Book Image

Python Data Cleaning Cookbook

By : Michael Walker
Book Image

Python Data Cleaning Cookbook

By: Michael Walker

Overview of this book

Getting clean data to reveal insights is essential, as directly jumping into data analysis without proper data cleaning may lead to incorrect results. This book shows you tools and techniques that you can apply to clean and handle data with Python. You'll begin by getting familiar with the shape of data by using practices that can be deployed routinely with most data sources. Then, the book teaches you how to manipulate data to get it into a useful form. You'll also learn how to filter and summarize data to gain insights and better understand what makes sense and what does not, along with discovering how to operate on data to address the issues you've identified. Moving on, you'll perform key tasks, such as handling missing values, validating errors, removing duplicate data, monitoring high volumes of data, and handling outliers and invalid dates. Next, you'll cover recipes on using supervised learning and Naive Bayes analysis to identify unexpected values and classification errors, and generate visualizations for exploratory data analysis (EDA) to visualize unexpected values. Finally, you'll build functions and classes that you can reuse without modification when you have new data. By the end of this Python book, you'll be equipped with all the key skills that you need to clean data and diagnose problems within it.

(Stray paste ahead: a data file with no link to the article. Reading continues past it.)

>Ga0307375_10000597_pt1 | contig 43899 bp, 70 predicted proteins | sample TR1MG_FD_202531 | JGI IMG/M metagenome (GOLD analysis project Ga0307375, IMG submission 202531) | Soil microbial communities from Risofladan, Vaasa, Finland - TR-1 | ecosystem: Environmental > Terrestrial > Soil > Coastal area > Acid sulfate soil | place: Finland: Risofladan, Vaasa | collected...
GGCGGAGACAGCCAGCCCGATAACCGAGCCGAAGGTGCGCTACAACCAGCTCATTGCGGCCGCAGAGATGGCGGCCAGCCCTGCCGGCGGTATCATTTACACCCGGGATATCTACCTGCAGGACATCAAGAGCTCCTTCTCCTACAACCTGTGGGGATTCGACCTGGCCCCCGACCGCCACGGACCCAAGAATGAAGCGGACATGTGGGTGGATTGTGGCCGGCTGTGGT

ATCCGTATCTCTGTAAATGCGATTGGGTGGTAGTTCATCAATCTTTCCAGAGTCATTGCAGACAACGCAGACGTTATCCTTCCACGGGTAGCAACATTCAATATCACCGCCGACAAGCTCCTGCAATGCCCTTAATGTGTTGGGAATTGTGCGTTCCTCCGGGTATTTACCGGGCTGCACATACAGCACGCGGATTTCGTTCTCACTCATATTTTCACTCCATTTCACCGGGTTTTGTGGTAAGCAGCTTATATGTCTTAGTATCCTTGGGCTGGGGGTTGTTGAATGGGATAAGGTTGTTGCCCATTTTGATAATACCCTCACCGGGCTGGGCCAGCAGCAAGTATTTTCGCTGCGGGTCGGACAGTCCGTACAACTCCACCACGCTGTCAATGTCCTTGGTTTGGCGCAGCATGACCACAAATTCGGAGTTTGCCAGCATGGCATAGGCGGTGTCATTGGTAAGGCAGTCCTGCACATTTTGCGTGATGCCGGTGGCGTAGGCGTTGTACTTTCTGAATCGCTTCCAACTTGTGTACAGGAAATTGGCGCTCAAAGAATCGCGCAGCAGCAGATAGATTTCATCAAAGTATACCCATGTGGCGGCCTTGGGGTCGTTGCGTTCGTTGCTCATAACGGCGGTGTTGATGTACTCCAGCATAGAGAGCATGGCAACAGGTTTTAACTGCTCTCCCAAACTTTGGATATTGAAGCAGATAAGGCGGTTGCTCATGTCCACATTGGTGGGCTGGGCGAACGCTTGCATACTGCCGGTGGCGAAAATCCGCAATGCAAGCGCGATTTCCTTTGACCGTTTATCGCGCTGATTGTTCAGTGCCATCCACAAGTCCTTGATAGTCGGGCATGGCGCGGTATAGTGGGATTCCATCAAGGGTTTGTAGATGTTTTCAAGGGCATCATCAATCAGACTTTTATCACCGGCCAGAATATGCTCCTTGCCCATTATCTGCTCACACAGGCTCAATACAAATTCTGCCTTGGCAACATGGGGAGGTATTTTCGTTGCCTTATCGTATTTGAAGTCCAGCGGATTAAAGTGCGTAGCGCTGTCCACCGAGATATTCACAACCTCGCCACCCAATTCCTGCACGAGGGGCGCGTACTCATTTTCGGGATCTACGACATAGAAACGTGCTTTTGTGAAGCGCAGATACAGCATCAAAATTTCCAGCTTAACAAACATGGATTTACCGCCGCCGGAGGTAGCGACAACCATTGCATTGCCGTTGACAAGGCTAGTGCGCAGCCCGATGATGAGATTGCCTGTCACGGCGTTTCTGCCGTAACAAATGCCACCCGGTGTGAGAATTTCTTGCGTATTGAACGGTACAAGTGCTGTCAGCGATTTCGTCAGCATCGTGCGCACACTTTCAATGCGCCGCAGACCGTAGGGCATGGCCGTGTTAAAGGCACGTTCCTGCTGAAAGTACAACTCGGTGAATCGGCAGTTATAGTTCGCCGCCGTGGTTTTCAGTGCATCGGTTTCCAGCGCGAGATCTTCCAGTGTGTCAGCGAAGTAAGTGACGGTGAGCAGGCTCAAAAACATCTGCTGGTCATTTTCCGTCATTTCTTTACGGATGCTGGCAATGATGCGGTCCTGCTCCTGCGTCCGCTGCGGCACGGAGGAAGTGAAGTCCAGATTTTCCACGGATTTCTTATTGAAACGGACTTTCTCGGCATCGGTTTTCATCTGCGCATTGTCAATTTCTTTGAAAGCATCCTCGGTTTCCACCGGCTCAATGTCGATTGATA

Table of Contents (12 chapters)

Using stack and melt to reshape data from wide to long format

One type of untidiness that Wickham identified is variable values embedded in column names. Although this rarely happens with enterprise or relational data, it is fairly common with analytical or survey data. Variable names might have suffixes that indicate a time period, such as a month or year. Another case is that similar variables on a survey might have similar names, such as familymember1age, familymember2age, and so on, because that is convenient and consistent with the survey designers' understanding of the variable.

One reason why this messiness happens relatively frequently with survey data is that there can be multiple units of analysis on one survey instrument. An example is the United States decennial census, which asks both household and person questions. Survey data is also sometimes made up of repeated measures or panel data, but nonetheless often has only one row per respondent. When this is the case...